I've been hearing some dismissive chatter about this one on my blog and elsewhere, but I genuinely enjoyed the new Off-Broadway musical Romantic Poetry, which opened last night at the Manhattan Theater Club's Stage 1 at the New York City Center. It's certainly not an immediately accessible musical, and probably not much of a crowd-pleaser, but the new tuner is nonetheless ambitious and intermittently successful.
Playwright John Patrick Shanley makes a stylized entry into musical theater with this show. Its arch, heightened style reminds me of the work of William Finn and James Lapine in its denial of conventional storytelling. Shanley also seems to bring out the arty side of composer Henry Krieger, who frankly has never been better: his score here is less showy, less derivative than the ones he composed for Side Show and The Tap Dance Kid, and significantly more musically ambitious than his work on Dreamgirls. It just goes to show how a talented collaborator can bring out the best in a composer. (It makes me wonder what would happen if Andrew Lloyd Webber ever found another lyricist half as good as Tim Rice. Ditto Frank Wildhorn.)
The story of Romantic Poetry involves two central couples and two additional ex-husbands. It would be a shame to ruin the show by going into more detail, but suffice it to say that while Romantic Poetry is short on actual plot, it's heavy on exaggerated characterization, which is mostly successful thanks to a universally strong cast. Ivan Hernandez and Emily Swallow are very appealing as the central couple, and Mark Linn-Baker is funny and affecting as ex-husband number two. Jeb Brown as ex-husband number one makes a strong first impression, but later fades into generic character acting, but that's probably more a function of Shanley's writing, which sort of leaves Brown with nothing interesting or useful to do in the latter part of the show.
The basic themes of the show are pretty cliché: not settling for a safe, mundane life, but rather sticking with the beauty/art that your soul longs to create. Yeah, on paper, it's a cringe-inducing bore, but Shanley almost makes it work through stylized dialog and arch direction. Think a sort of post-modern Guys and Dolls, a "Moonstruck" with music. For a musical-theater neophyte, Shanley creates some very effective lyrics, although his rhyme schemes are often primitive, his prosody isn't always perfect, and he throws in some extra graces notes here and there to accommodate an extra word or two. But on the whole, the score works.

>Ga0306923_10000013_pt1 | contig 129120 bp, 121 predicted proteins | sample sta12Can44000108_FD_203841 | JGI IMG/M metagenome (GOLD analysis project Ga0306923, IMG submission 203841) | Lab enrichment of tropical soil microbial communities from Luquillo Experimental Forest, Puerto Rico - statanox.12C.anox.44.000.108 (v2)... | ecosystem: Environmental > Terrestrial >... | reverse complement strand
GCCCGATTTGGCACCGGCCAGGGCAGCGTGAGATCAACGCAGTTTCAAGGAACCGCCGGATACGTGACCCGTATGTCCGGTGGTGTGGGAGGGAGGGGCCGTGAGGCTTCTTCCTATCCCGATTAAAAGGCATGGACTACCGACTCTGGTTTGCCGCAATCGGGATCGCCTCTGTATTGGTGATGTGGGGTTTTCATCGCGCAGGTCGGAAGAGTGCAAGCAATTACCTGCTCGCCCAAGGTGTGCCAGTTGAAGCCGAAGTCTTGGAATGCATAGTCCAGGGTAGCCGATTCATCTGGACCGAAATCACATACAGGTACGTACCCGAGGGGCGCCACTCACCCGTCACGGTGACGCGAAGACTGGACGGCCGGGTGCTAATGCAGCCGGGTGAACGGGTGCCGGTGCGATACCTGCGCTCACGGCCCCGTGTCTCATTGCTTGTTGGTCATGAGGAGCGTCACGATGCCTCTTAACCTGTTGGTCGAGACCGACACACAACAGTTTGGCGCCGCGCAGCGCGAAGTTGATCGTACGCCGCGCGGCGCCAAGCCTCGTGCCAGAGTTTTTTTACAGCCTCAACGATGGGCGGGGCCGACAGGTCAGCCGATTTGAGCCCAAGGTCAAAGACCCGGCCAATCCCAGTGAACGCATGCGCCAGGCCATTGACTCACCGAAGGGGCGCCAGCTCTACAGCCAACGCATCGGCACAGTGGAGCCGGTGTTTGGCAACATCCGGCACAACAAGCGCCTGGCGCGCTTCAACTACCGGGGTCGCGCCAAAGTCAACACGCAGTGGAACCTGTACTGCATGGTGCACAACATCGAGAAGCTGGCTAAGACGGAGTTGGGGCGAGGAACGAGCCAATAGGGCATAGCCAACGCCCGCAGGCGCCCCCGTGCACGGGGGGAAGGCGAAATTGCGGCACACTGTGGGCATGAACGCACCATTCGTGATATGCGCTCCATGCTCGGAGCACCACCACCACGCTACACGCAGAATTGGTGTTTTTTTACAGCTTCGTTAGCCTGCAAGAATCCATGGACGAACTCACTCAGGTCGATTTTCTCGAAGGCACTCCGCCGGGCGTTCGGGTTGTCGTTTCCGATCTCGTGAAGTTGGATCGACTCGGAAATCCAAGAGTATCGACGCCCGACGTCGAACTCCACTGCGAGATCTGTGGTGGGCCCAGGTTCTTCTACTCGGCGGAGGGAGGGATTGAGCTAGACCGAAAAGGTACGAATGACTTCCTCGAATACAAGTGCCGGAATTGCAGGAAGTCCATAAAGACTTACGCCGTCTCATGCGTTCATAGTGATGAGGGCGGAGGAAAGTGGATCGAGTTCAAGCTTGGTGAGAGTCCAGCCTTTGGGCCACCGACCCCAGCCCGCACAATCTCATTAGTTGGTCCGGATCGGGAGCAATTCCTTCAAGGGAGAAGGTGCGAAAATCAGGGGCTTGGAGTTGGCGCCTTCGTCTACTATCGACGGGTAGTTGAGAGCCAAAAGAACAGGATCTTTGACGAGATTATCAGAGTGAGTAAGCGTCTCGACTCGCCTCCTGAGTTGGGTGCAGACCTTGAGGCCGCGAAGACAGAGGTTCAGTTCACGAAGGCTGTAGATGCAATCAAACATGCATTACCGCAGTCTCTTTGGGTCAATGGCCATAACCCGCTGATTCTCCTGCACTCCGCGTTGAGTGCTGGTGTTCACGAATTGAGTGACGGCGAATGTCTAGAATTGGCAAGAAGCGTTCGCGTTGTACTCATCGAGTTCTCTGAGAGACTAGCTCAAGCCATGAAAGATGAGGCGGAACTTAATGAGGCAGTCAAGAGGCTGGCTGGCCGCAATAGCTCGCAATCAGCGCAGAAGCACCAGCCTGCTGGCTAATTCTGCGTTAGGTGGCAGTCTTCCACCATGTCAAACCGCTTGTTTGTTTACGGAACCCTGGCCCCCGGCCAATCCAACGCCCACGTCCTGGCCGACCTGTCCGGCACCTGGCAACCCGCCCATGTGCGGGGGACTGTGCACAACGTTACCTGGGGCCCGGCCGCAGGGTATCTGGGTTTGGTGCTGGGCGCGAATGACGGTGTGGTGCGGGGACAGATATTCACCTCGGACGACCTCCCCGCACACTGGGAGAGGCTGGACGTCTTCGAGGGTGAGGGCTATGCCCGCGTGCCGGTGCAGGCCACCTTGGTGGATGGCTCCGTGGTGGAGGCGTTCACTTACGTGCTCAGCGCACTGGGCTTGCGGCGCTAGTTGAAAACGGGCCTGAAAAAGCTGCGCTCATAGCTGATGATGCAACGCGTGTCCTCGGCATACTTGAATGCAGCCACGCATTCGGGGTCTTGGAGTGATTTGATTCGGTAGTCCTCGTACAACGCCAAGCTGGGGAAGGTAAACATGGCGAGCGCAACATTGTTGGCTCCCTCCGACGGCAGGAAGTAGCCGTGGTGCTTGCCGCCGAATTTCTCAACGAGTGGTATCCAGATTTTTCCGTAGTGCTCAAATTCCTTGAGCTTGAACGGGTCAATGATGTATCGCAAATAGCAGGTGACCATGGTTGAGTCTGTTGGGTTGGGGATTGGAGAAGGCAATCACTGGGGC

In Act 2, the edges begin to fray considerably. The theme of comfort versus passion becomes more strident, and the treatment more clumsy. I found my attention waning during a succession of seemingly obligatory genre numbers (the torch song, the gospel number, etc.). The songs become less interesting dramatically, although with regularity Shanley and Krieger return to form with a quirky character number.
Overall, Romantic Poetry is a show with great, great promise, despite your typical and ultimately fixable second-act trouble. The show plays until December 28th, and I say, give it a chance. It's likely going to be a very divisive show among theater types, and it's cranky and dyspeptic at times. But the creators take some admirable chances, and more often than not, they hit the mark. That's more than I can say for the creators of most of the Off-Broadway musicals I've seen over the last few years.